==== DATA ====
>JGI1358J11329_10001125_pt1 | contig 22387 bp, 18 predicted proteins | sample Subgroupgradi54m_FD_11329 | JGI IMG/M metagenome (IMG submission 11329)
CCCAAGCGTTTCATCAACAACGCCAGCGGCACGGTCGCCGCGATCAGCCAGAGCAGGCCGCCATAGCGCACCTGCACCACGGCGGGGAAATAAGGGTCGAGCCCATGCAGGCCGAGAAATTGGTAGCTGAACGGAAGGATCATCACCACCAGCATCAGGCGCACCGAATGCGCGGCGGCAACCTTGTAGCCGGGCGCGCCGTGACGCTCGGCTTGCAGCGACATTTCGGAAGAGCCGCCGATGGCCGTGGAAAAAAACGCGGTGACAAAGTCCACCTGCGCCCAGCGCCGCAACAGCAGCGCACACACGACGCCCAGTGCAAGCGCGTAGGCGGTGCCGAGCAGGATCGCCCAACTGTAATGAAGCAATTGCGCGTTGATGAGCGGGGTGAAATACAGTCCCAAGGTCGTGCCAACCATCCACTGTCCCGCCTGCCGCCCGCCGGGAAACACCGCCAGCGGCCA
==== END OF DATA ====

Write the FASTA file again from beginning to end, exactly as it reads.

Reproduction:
>JGI1358J11329_10001125_pt1 | contig 22387 bp, 18 predicted proteins | sample Subgroupgradi54m_FD_11329 | JGI IMG/M metagenome (IMG submission 11329)
CCCAAGCGTTTCATCAACAACGCCAGCGGCACGGTCGCCGCGATCAGCCAGAGCAGGCCGCCATAGCGCACCTGCACCACGGCGGGGAAATAAGGGTCGAGCCCATGCAGGCCGAGAAATTGGTAGCTGAACGGAAGGATCATCACCACCAGCATCAGGCGCACCGAATGCGCGGCGGCAACCTTGTAGCCGGGCGCGCCGTGACGCTCGGCTTGCAGCGACATTTCGGAAGAGCCGCCGATGGCCGTGGAAAAAAACGCGGTGACAAAGTCCACCTGCGCCCAGCGCCGCAACAGCAGCGCACACACGACGCCCAGTGCAAGCGCGTAGGCGGTGCCGAGCAGGATCGCCCAACTGTAATGAAGCAATTGCGCGTTGATGAGCGGGGTGAAATACAGTCCCAAGGTCGTGCCAACCATCCACTGTCCCGCCTGCCGCCCGCCGGGAAACACCGCCAGCGGCCA